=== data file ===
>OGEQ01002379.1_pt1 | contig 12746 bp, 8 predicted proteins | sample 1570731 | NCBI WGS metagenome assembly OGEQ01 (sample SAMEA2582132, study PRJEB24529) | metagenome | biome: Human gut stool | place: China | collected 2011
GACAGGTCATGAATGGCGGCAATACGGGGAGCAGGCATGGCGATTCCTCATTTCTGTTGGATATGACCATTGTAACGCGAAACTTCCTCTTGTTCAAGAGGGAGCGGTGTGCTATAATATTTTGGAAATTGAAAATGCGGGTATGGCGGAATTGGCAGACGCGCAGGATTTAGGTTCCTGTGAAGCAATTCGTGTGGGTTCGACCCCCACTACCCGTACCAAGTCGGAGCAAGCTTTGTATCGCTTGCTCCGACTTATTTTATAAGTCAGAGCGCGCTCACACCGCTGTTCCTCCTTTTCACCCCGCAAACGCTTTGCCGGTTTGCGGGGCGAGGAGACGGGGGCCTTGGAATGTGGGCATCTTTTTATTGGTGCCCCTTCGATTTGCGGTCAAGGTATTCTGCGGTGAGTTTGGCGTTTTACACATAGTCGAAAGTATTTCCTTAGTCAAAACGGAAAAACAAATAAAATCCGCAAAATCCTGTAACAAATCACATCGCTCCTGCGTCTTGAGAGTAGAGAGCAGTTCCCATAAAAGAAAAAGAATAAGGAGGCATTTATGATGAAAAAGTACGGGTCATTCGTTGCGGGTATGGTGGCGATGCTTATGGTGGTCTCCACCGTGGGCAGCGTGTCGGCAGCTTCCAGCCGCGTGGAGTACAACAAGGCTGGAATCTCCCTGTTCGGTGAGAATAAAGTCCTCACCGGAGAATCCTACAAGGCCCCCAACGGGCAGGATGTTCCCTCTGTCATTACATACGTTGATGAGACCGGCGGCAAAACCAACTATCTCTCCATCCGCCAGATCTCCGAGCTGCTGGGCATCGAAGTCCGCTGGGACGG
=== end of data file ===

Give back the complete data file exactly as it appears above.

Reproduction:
>OGEQ01002379.1_pt1 | contig 12746 bp, 8 predicted proteins | sample 1570731 | NCBI WGS metagenome assembly OGEQ01 (sample SAMEA2582132, study PRJEB24529) | metagenome | biome: Human gut stool | place: China | collected 2011
GACAGGTCATGAATGGCGGCAATACGGGGAGCAGGCATGGCGATTCCTCATTTCTGTTGGATATGACCATTGTAACGCGAAACTTCCTCTTGTTCAAGAGGGAGCGGTGTGCTATAATATTTTGGAAATTGAAAATGCGGGTATGGCGGAATTGGCAGACGCGCAGGATTTAGGTTCCTGTGAAGCAATTCGTGTGGGTTCGACCCCCACTACCCGTACCAAGTCGGAGCAAGCTTTGTATCGCTTGCTCCGACTTATTTTATAAGTCAGAGCGCGCTCACACCGCTGTTCCTCCTTTTCACCCCGCAAACGCTTTGCCGGTTTGCGGGGCGAGGAGACGGGGGCCTTGGAATGTGGGCATCTTTTTATTGGTGCCCCTTCGATTTGCGGTCAAGGTATTCTGCGGTGAGTTTGGCGTTTTACACATAGTCGAAAGTATTTCCTTAGTCAAAACGGAAAAACAAATAAAATCCGCAAAATCCTGTAACAAATCACATCGCTCCTGCGTCTTGAGAGTAGAGAGCAGTTCCCATAAAAGAAAAAGAATAAGGAGGCATTTATGATGAAAAAGTACGGGTCATTCGTTGCGGGTATGGTGGCGATGCTTATGGTGGTCTCCACCGTGGGCAGCGTGTCGGCAGCTTCCAGCCGCGTGGAGTACAACAAGGCTGGAATCTCCCTGTTCGGTGAGAATAAAGTCCTCACCGGAGAATCCTACAAGGCCCCCAACGGGCAGGATGTTCCCTCTGTCATTACATACGTTGATGAGACCGGCGGCAAAACCAACTATCTCTCCATCCGCCAGATCTCCGAGCTGCTGGGCATCGAAGTCCGCTGGGACGG